Privatization meeting resistance
The “Antique Road Show” on the Public Broadcasting Service travels around the United States pricing cherished family heirlooms for two basic types of people.
There’s the person for whom an object evokes the memories that help define how they became who they are.
Then there’s the person who sees only the profit potential of the object.
Inevitably, there is friction between the two.
“We privatize as much as we possibly can around here. We’re doing garage sales, for God’s sake,” then-Commissioner of Administration Paul Rainwater said on April 4, 2011, according to a transcript of a meeting the Jindal administration held to mollify executives of privately owned Internet companies. The businessmen were angered that an $80.59 million federal grant, which the administration had previously backed, would go to a state agency.
“We are selling property to private folks. We’re privatizing the Office of Group Benefits. We’re privatizing the Office of Risk Management. We are about pushing stuff out,” Rainwater said at the time.
These days, as Gov. Bobby Jindal’s chief of staff, Rainwater still repeatedly raises the argument that private companies often provide better service for less cost.
Not in this case, however. Wary of the privatization plan, the federal government withdrew the grant on Oct. 26, 2011.
Today about 400,000 Louisiana residents remain without access to high-speed Internet, says state Public Service Commission Chairman Foster Campbell, of Bossier Parish.
After several attempts, a legislative committee Nov. 9 approved contracting a private insurer to handle many of the functions of the state Office of Group Benefits. The winning vote came after two Republican opponents were replaced on the committee.
In explaining why Jindal’s popularity had dipped 13 points in one year, Baton Rouge pollster Bernie Pinsonat said Oct. 2 that people voiced concern, partly, over the relentless push for change, in this case public hospitals, without adequate explanation beyond his aides’ opinion that the present system is financially unsustainable.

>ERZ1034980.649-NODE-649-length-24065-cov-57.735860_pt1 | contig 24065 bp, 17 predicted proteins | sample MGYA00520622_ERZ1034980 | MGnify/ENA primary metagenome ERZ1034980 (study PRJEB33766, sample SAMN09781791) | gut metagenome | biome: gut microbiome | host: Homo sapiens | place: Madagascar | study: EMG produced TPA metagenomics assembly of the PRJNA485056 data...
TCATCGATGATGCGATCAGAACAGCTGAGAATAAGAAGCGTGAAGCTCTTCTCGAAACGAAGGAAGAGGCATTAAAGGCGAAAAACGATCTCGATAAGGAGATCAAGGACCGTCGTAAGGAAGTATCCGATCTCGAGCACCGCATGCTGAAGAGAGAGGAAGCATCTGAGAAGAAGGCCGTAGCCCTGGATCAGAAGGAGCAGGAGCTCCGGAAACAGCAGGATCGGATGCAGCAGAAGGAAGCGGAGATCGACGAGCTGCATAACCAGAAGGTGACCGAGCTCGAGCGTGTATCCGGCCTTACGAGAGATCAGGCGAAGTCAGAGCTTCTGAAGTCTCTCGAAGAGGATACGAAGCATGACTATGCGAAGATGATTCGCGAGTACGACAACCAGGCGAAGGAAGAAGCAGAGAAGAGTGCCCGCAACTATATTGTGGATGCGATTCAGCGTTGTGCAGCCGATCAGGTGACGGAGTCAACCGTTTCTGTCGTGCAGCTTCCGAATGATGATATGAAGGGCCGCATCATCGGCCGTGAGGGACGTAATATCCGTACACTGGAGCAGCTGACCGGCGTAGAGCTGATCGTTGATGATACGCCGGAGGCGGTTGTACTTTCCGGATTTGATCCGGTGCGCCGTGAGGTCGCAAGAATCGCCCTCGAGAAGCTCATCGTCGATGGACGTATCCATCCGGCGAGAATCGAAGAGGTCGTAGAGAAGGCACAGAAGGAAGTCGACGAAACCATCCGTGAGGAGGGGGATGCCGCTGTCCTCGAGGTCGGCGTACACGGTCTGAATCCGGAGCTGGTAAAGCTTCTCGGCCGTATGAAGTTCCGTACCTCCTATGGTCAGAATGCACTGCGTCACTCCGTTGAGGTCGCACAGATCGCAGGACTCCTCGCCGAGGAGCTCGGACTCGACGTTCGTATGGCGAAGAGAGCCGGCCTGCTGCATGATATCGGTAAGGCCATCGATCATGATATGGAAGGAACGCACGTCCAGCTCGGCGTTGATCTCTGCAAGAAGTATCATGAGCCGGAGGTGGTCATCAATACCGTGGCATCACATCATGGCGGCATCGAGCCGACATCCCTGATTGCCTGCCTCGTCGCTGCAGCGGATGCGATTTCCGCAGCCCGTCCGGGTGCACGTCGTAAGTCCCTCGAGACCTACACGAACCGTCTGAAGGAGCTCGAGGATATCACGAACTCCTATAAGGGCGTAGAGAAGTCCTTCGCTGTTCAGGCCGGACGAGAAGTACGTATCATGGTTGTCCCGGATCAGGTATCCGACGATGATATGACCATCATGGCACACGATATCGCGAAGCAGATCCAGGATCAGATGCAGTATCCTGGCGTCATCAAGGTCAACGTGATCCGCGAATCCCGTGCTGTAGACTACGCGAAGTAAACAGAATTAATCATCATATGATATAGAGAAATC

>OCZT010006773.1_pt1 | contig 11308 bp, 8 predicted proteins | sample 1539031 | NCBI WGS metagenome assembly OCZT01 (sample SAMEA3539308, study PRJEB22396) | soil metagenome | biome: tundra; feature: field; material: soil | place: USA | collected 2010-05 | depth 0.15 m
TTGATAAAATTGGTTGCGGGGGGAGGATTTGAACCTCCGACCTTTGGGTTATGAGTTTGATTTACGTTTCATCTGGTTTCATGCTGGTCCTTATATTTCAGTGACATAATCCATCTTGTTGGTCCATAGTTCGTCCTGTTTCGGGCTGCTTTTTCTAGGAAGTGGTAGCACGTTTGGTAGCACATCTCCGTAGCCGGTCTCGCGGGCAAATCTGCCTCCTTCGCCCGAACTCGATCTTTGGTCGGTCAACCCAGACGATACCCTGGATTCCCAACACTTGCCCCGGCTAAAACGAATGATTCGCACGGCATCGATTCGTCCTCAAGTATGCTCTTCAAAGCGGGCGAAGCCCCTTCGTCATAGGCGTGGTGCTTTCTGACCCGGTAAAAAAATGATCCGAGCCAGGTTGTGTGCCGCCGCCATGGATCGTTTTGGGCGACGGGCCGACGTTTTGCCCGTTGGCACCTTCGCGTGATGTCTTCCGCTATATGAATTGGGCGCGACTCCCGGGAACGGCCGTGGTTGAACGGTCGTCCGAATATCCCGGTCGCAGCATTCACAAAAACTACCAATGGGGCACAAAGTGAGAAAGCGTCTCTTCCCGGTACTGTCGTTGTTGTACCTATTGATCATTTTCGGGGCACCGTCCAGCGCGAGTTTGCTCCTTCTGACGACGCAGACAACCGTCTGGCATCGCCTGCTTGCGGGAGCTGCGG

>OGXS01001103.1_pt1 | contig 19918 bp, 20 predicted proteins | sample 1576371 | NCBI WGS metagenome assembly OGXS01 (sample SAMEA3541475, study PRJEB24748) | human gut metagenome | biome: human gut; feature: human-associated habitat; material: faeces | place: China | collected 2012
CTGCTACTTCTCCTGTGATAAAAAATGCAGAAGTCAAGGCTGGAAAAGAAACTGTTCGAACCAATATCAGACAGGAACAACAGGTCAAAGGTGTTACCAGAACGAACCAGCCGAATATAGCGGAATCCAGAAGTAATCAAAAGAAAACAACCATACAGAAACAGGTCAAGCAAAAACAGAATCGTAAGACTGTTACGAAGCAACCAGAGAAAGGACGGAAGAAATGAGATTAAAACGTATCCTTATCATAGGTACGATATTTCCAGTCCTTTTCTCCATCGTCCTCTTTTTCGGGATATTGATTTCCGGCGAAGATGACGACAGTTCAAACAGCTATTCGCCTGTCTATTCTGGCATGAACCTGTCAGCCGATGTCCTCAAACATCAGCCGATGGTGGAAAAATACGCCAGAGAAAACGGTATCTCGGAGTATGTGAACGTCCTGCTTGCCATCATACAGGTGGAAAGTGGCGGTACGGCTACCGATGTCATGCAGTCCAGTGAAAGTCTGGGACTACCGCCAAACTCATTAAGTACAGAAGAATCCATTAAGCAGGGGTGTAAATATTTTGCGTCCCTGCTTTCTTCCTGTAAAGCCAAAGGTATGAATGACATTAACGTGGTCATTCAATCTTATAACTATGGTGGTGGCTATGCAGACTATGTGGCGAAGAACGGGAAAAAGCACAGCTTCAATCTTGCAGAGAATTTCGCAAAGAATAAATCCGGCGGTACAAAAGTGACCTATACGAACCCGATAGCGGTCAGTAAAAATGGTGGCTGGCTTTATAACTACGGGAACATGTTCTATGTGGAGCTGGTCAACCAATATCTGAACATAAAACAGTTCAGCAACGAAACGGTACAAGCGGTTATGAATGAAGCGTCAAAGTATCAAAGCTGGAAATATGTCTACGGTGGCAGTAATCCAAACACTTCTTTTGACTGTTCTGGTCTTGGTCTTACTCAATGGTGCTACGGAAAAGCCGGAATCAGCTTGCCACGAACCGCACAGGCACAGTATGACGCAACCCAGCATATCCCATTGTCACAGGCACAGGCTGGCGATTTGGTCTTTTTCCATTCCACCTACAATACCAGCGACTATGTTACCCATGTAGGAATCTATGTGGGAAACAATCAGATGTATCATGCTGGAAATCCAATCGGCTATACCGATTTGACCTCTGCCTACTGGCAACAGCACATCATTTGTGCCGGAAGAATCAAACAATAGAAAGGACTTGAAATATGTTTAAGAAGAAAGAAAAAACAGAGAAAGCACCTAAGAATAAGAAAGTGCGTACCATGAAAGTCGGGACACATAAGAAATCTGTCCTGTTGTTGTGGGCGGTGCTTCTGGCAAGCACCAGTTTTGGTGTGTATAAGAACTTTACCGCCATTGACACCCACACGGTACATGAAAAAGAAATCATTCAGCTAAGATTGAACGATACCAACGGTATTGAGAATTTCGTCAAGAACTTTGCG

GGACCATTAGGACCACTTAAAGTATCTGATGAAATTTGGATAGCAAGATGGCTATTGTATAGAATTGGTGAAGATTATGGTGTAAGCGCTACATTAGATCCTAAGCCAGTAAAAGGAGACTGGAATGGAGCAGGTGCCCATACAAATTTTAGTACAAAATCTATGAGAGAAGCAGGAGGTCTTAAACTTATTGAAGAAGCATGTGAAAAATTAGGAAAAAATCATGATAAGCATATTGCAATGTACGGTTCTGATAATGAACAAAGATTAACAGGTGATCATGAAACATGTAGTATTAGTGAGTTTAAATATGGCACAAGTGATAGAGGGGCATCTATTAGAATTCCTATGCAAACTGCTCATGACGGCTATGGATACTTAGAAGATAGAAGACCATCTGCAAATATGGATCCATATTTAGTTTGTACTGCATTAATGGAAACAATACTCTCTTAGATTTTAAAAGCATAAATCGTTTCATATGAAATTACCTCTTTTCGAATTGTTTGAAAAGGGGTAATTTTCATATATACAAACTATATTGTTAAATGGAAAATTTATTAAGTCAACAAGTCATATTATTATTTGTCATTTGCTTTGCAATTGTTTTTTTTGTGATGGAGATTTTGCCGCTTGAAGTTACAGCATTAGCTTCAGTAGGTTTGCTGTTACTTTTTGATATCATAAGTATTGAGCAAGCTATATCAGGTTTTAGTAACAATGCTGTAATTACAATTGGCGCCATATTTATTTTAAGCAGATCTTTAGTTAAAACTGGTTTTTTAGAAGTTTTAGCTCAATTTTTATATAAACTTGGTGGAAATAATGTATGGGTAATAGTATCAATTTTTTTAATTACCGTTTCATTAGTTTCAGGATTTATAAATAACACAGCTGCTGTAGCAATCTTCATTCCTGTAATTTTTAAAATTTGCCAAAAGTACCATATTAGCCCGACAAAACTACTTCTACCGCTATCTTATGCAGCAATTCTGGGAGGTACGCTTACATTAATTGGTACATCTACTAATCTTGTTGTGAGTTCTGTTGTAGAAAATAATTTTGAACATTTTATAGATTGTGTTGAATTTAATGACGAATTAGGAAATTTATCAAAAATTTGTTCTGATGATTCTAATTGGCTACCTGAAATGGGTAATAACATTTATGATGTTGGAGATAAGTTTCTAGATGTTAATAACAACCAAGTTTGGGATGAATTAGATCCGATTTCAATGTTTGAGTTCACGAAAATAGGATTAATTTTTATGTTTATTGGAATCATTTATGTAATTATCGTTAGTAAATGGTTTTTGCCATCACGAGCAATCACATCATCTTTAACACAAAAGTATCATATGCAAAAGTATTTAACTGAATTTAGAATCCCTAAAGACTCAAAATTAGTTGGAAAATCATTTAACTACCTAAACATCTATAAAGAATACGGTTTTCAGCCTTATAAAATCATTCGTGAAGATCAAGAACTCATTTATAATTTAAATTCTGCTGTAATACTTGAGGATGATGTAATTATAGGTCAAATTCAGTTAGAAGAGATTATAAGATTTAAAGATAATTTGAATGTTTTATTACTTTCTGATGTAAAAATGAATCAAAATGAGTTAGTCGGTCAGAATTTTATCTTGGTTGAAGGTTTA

“We’ve had charity hospitals in Louisiana since, when? Back in the 1700s? People are comfortable with it,” Pinsonat said in October. “The responses indicate that people are uncomfortable, at least, with not knowing what privatization means in terms of the continued access to health care and the quality of that health care.”
Sometimes in their rush to accomplish their goals, officials skip past some of the piddling but necessary steps, which the state Attorney General’s Office said in Nov. 15 opinion could lead to lawsuits.
This opinion found problems with giving proper public notice before making a decision was about consolidating a government job — merging LSU president and LSU Baton Rouge campus chancellor — rather than privatizing a government service.
But that theme runs through lawsuits that will be coming to court during the next few weeks.
Hearings in Baton Rouge’s 19th Judicial District Court begin Wednesday on a constitutional challenge of spending taxpayer dollars on private school vouchers.
Jindal and his allies argue that helping to offset the costs of private and parochial schools is necessary for some students to escape public schools his administration says are failing.
In that lawsuit, two teacher unions and several local school boards argue, in part, that the Louisiana Legislature failed to follow constitutional requirements for filing and passing the laws that create and fund Jindal’s education revamp.
Then there’s the lawsuit filed by the Louisiana Retired State Employees Association alleging that Jindal and his legislative allies failed to get a two-thirds vote of the Louisiana Legislature that the group argues was required to change the retirement offered new state employees.
The law replaces for new hires on July 1 the traditional pension with a 401(k)-like retirement plan, called “cash balance.” A hearing is set for Dec. 3 in the 19th Judicial District Court based in Baton Rouge.
Jindal’s aides routinely dismiss opponents as members of the “coalition of the status quo.”
Perhaps there’s another explanation why some people are slow to Jindal’s privatization party.
They could be like that character in “Lonesome Dove,” which seemed to run nonstop through this Thanksgiving holiday, who Augustus McCrae described with admiration for staying true to tradition: “He’s not one to quit on a garment just because it’s got a little age.”
Mark Ballard is editor of The Advocate’s Capitol news bureau. His email address is email@example.com.